Book Review: Irish Women and the Vote: Becoming Citizens

Edited by Louise Ryan and Margaret Ward

Published by: Irish Academic Press, 2018 (Revised edition)

Reviewer: Timothy Ellis

The current ‘decade of centenaries’ has greatly enlivened and stimulated Irish historiography. Commendably there has been much recent research on the role of women in the Irish revolution. This is also partly due to the centenary of women’s suffrage in Britain and Ireland this year, and the appearance of a ‘fourth wave’ of the feminist movement as seen, for instance, in the campaign to repeal the eighth amendment of the Irish Constitution.

It is entirely appropriate, therefore, that Louise Ryan’s and Margaret Ward’s edited collection should be republished this year, a decade after its original release. Linda Connolly offers an insightful foreword to the new edition.

She situates the work in a new context, reminding us that the ‘decade of centenaries’ must include ‘critical reflection’ on ‘gender issues, equal citizenship and the kind of society Ireland is and has become.’ The essays in collection cover many different themes: suffragist ideology, tactics employed and tensions within the movement.



The first essay, by Mary Cullen, a respected and experienced scholar of Irish women’s history, traces the concept of ‘citizenship’ in Irish feminist political thought from the eighteenth century, to the early twentieth. ‘Citizenship’ within classical republican thought entails active, free participation of citizens in society, exercising their “rights” and  carrying out their “duties”.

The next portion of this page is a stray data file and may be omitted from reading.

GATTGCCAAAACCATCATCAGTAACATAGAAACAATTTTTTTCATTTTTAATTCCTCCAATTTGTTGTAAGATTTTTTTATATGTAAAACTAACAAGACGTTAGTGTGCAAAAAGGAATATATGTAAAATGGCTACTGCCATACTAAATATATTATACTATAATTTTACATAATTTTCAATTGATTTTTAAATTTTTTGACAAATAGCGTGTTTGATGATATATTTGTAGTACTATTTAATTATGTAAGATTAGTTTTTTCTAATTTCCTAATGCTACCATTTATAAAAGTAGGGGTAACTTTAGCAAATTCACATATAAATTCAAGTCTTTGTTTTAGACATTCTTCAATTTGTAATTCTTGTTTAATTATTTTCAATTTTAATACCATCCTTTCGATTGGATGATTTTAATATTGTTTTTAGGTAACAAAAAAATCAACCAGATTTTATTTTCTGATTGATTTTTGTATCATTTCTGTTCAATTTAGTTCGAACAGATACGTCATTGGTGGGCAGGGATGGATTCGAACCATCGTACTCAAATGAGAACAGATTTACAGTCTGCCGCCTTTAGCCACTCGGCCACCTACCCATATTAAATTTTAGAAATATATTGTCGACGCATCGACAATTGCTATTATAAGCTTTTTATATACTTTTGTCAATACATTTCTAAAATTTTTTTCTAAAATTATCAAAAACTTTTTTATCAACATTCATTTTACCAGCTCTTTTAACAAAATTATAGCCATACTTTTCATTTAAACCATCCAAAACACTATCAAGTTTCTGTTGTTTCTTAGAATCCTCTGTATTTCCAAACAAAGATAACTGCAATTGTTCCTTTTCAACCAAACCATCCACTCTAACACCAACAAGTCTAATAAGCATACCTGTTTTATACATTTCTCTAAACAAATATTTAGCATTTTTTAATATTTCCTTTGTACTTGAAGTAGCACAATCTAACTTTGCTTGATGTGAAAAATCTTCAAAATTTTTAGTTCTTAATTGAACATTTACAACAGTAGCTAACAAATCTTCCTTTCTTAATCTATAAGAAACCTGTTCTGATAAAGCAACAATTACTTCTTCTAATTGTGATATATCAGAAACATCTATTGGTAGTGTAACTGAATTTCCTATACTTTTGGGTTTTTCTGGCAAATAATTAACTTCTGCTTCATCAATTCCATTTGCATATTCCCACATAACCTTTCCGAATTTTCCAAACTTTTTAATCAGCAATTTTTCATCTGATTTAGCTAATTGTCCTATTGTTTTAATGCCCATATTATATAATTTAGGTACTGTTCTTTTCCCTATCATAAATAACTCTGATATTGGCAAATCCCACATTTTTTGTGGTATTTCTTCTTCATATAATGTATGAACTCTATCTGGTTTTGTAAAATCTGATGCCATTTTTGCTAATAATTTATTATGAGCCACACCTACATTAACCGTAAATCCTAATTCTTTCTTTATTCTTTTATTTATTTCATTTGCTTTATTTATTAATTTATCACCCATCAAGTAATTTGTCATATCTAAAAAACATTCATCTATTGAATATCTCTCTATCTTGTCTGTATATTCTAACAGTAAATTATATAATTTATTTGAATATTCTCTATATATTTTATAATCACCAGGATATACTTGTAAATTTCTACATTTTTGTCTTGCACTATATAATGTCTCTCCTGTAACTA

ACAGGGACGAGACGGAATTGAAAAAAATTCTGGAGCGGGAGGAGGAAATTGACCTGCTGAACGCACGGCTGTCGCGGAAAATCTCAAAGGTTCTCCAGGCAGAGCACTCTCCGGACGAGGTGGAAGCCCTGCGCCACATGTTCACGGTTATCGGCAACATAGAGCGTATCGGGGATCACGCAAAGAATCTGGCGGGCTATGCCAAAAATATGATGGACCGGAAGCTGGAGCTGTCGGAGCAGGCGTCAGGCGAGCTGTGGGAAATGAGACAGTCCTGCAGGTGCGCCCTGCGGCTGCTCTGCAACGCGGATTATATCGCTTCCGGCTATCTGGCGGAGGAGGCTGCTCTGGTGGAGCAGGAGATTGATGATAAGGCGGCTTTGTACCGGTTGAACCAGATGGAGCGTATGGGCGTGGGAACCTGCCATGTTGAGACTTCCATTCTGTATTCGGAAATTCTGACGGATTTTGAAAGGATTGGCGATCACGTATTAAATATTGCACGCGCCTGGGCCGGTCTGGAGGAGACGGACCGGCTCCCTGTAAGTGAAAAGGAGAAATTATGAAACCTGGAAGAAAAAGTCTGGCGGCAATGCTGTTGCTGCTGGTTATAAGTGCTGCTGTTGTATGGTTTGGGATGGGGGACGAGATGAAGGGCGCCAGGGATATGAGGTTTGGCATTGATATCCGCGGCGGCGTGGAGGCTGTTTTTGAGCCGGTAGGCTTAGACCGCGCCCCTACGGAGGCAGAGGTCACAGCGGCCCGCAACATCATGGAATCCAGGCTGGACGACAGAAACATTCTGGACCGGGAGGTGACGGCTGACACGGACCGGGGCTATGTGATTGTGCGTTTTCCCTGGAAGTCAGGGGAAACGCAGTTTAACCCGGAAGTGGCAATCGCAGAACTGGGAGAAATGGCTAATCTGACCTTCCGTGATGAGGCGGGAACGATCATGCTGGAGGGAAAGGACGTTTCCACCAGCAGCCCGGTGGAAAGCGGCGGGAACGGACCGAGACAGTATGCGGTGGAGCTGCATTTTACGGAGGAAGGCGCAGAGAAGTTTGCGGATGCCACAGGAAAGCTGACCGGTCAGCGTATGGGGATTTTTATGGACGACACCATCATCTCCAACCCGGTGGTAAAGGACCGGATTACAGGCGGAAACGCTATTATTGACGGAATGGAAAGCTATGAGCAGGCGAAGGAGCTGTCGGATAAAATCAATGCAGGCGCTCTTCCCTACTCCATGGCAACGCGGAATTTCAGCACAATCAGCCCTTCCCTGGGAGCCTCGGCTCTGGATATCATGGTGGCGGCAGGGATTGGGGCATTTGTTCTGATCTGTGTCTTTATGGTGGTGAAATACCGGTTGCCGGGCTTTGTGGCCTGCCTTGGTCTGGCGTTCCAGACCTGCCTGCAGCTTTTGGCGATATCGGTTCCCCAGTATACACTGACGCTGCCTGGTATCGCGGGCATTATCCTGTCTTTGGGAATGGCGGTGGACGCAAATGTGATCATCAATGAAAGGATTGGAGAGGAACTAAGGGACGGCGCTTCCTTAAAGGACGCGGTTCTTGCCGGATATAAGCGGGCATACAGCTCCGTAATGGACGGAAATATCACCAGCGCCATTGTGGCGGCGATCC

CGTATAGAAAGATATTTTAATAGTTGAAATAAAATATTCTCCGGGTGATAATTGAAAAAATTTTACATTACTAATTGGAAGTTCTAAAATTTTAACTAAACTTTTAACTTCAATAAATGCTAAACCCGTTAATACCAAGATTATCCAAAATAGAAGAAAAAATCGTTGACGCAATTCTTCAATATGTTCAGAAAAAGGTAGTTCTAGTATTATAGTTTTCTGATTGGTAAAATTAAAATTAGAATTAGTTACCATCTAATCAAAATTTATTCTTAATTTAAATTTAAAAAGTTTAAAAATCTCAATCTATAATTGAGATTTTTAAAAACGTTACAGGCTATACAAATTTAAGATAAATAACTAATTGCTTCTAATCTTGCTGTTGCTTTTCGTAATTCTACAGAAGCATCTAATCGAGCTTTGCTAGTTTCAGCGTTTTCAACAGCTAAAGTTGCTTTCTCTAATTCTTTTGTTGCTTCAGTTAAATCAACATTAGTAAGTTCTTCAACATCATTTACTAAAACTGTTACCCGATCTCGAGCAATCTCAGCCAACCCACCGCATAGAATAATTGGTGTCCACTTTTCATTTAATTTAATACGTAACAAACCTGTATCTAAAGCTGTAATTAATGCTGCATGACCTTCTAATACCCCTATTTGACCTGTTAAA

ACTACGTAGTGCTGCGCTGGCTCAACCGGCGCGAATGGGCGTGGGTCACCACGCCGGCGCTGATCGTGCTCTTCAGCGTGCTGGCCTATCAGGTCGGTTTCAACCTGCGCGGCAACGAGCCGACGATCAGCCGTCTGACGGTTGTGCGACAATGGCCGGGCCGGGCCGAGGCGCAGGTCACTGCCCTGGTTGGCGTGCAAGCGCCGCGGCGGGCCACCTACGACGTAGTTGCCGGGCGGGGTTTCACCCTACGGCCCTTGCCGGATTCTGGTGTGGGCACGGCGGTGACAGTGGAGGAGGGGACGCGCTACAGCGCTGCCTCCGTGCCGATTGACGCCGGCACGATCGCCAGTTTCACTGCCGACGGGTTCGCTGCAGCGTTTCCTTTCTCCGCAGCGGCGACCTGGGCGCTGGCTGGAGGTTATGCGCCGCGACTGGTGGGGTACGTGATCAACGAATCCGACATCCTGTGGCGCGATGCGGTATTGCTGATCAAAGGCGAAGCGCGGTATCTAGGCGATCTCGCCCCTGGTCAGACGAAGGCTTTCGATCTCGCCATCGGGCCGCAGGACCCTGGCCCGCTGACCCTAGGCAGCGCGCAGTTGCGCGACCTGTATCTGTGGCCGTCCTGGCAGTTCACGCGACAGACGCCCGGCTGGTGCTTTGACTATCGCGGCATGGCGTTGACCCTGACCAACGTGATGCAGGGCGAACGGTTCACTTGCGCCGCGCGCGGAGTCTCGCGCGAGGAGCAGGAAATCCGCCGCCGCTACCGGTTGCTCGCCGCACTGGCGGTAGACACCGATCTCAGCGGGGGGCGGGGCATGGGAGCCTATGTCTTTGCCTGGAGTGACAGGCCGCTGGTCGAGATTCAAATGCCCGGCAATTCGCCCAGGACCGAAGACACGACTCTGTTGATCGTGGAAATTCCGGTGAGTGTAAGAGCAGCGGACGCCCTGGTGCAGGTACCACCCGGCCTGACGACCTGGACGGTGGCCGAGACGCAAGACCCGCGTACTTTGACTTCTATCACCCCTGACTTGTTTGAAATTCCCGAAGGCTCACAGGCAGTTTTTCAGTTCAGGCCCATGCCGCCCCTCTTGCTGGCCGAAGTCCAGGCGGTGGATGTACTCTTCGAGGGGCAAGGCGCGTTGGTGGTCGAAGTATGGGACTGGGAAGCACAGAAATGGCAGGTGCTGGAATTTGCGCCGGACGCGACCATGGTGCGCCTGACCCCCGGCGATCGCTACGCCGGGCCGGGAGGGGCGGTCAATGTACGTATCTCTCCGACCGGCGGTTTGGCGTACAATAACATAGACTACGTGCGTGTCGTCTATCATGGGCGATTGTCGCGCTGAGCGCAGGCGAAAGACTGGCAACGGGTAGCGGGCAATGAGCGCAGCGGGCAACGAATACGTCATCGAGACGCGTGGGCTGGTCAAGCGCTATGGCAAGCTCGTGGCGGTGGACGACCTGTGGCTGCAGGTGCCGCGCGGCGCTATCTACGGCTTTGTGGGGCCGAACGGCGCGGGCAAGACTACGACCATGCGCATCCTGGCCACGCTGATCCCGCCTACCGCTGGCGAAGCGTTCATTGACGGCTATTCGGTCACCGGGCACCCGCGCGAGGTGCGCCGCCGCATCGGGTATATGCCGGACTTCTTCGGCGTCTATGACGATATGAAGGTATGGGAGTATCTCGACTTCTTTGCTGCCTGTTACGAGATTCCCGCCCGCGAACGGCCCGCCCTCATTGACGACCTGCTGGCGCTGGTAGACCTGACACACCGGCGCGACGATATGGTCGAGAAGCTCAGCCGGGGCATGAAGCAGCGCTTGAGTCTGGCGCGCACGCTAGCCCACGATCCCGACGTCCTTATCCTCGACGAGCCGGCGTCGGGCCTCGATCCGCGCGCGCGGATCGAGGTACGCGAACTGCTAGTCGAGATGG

It was a central concept in enlightenment political thought, and influenced the writings of the early feminist, Mary Wollstonecraft, which were read by Martha McTier and Mary Ann McCracken (sisters of prominent members of the United Irishmen). Over the nineteenth century, women increasingly participated in public life, through philanthropy.

By the twentieth century, the  suffragist Irish Citizen newspaper spoke in several ‘languages’, such as feminism, socialism, nationalism and pacifism.

The vote became desirable for women, as Isabella Tod argued, because it was “‘a necessary means for performing duties.” By the twentieth century, the  suffragist Irish Citizen newspaper spoke in several ‘languages’, such as feminism, socialism, nationalism and pacifism. Nonetheless, its masthead also referred to the ‘rights and duties’ of citizenship, thus drawing on the classically republican language of ‘citizenship.’

As Louise Ryan argues, ‘citizenship,’ for suffragist women entailed participation actively in what Jurgen Habermas terms the ‘public sphere’. By participating in the ‘public sphere’, suffragists sought to problematise the Victorian notion of separate ‘male’ and ‘female’ spheres.

Feminist campaigners against sexual and domestic violence, for instance, contended that the notion of ‘privacy’ in the home, only protected male abusers, who were often either acquitted, or given excessively lenient sentences. Suffragists contended that this inequity in sentencing for sexual crime, stemmed from a ‘double standard.’

Whilst men supposedly had ‘natural’ biological urges that could be explained away, women with a ‘purer’ moral disposition were supposed to know better. If then, women indeed had a “purer” moral disposition, they could purify and enrich public life. They should therefore be allowed to scrutinise the legal process, and even act as attorneys and judges, in order to promote fairer sentences of perpetrators of sexual abuse and violence.